Digital technology giant Amazon Web Services expects Asian startups to adapt to the new business environment amid the coronavirus pandemic this year and sustain their operations next year.
“I think that by staying innovative, trying out new ideas and always keeping customers first, startups can move forward with confidence into 2021 and beyond,” says Gaurav Arora, Amazon Web Services head of startup ecosystem in the Asia Pacific and Japan.
Arora says AWS, the cloud computing unit of Amazon, continues to provide solutions to Asian startups and businesses amid the health crisis.
“We have helped many of our customers use the cloud to set up tools and services to help others. For all of these use cases, our customers are moving forward confidently knowing they can depend on the scale, reach, and reliability of AWS to meet any surge in demand,” Arora says in an e-mail interview.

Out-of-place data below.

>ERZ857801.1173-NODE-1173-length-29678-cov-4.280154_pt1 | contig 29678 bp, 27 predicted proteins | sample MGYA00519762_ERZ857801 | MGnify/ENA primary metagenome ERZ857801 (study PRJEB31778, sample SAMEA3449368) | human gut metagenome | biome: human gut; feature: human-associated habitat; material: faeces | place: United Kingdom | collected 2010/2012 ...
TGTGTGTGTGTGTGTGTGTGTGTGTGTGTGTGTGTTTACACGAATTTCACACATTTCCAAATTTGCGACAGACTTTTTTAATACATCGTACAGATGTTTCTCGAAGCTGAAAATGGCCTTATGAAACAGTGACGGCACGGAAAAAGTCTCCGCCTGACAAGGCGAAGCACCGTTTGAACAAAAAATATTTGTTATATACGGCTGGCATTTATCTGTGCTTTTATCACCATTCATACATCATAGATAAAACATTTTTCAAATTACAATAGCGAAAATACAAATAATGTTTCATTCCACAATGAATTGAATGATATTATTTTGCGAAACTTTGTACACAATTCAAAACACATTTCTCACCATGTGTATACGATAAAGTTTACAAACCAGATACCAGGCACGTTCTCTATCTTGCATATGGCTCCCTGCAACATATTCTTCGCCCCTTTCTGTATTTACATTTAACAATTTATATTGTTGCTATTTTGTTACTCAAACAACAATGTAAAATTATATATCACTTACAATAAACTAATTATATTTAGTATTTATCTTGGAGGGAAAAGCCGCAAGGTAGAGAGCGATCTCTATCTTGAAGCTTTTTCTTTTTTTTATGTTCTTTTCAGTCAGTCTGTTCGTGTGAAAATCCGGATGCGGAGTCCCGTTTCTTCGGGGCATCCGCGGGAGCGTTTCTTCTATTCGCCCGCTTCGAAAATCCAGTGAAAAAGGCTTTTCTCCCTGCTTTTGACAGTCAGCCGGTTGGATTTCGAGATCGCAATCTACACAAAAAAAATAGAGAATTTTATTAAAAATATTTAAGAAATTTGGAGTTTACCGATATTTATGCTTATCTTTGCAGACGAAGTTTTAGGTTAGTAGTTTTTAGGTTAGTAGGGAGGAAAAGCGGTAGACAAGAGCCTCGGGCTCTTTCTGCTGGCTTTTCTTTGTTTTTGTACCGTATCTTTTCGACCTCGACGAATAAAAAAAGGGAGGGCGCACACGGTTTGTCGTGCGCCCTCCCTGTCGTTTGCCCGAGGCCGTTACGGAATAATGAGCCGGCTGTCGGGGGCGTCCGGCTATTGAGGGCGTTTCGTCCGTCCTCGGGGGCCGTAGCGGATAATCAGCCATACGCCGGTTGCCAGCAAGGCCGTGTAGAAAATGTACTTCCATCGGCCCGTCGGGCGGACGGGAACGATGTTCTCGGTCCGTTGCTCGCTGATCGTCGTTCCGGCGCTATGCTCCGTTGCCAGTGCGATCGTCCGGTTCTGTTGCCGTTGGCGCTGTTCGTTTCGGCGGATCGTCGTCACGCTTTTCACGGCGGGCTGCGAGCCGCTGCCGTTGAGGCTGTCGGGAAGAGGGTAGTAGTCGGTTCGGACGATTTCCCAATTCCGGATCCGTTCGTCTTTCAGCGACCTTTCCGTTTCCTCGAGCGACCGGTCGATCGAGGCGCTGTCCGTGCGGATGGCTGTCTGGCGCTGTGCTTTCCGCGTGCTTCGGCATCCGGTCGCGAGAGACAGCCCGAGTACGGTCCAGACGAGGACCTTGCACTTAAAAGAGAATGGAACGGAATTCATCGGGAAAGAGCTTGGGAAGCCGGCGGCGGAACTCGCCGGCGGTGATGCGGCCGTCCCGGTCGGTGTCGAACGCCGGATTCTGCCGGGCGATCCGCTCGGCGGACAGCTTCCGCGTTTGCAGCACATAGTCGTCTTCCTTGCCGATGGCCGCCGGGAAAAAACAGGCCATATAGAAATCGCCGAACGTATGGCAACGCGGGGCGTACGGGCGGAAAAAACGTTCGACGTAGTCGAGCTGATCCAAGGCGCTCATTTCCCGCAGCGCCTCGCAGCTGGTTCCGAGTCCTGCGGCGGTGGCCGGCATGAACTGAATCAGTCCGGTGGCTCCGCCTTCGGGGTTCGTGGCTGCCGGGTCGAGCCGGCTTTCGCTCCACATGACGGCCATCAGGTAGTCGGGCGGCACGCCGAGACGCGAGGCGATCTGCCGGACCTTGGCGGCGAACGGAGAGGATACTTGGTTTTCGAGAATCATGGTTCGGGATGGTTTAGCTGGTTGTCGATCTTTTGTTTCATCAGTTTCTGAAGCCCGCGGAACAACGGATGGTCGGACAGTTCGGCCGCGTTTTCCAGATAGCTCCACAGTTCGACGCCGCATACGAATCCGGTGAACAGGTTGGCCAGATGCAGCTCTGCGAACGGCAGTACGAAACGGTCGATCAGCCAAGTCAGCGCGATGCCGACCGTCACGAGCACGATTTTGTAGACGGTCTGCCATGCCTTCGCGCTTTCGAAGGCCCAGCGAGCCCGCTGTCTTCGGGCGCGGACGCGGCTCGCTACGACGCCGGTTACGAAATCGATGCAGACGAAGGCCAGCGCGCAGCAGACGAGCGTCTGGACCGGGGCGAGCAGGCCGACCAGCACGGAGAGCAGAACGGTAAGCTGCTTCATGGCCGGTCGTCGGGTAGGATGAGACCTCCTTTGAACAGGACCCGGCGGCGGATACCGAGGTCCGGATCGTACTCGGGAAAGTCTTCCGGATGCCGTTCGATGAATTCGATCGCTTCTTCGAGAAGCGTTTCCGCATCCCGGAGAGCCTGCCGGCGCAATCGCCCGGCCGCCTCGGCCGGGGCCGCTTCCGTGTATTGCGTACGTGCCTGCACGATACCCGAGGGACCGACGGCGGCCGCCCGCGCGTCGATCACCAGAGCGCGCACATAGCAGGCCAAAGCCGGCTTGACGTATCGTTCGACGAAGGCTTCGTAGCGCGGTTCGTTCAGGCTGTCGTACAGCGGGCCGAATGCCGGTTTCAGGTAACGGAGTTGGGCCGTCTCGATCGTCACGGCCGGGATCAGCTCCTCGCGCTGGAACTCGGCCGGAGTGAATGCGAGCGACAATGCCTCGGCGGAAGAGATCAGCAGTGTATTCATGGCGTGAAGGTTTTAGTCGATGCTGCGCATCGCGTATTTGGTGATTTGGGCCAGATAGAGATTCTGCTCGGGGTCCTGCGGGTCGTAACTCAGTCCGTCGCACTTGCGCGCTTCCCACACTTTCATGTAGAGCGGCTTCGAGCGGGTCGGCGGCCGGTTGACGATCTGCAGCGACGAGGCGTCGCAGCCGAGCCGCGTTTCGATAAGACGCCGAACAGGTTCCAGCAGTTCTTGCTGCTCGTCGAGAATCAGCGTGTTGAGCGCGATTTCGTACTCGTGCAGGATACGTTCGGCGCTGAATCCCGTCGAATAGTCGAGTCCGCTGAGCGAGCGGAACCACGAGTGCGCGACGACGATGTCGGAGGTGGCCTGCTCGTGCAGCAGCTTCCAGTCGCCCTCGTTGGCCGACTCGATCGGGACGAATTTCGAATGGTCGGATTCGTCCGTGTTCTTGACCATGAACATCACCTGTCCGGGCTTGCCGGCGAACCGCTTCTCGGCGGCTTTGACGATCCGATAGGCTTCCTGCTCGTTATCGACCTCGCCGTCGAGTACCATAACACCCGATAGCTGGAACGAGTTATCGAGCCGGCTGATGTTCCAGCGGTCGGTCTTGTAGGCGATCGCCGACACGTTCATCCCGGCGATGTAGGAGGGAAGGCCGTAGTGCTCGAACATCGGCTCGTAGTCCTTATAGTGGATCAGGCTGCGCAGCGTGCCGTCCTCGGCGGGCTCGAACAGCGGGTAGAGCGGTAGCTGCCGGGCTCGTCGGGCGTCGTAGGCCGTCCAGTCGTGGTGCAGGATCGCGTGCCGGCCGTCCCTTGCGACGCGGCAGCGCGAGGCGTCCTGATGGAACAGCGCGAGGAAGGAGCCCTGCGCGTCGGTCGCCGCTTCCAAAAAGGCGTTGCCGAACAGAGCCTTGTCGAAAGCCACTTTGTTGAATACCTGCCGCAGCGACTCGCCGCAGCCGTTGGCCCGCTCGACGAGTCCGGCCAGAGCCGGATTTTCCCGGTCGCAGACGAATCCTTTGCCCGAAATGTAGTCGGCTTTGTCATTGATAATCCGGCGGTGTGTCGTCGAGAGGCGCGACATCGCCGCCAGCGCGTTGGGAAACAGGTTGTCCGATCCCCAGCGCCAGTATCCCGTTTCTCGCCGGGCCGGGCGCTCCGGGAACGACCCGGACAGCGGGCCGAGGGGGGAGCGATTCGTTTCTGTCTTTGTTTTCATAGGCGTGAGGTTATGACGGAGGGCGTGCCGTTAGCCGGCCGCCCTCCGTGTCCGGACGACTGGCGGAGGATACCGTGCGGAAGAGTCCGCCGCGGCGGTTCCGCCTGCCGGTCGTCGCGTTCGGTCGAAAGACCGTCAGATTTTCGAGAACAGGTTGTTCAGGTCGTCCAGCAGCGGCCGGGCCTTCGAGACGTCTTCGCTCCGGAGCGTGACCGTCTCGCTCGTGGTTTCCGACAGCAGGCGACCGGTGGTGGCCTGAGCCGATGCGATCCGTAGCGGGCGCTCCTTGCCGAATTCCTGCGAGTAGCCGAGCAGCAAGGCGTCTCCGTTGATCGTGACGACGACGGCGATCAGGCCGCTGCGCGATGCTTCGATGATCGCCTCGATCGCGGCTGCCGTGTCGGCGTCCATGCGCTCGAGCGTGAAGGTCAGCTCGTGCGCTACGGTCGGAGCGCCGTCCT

Arora says he is encouraged by how startups and other companies confront the challenges this year. “I think I have one of the best jobs in the world, because I get to work with some of the region’s and the world’s most innovative and exciting companies, and I admire the way the entrepreneurs I work with daily have risen to the challenges of this year to find new opportunities, especially by leveraging technology,” he says.
He says startups have learned to quickly adapt with the new environment. “In the face of a challenge, startups have an incredible capacity to adapt quickly to market changes, try out new ideas, and think on their feet to identify new revenue streams, even when the world around them is changing,” he says.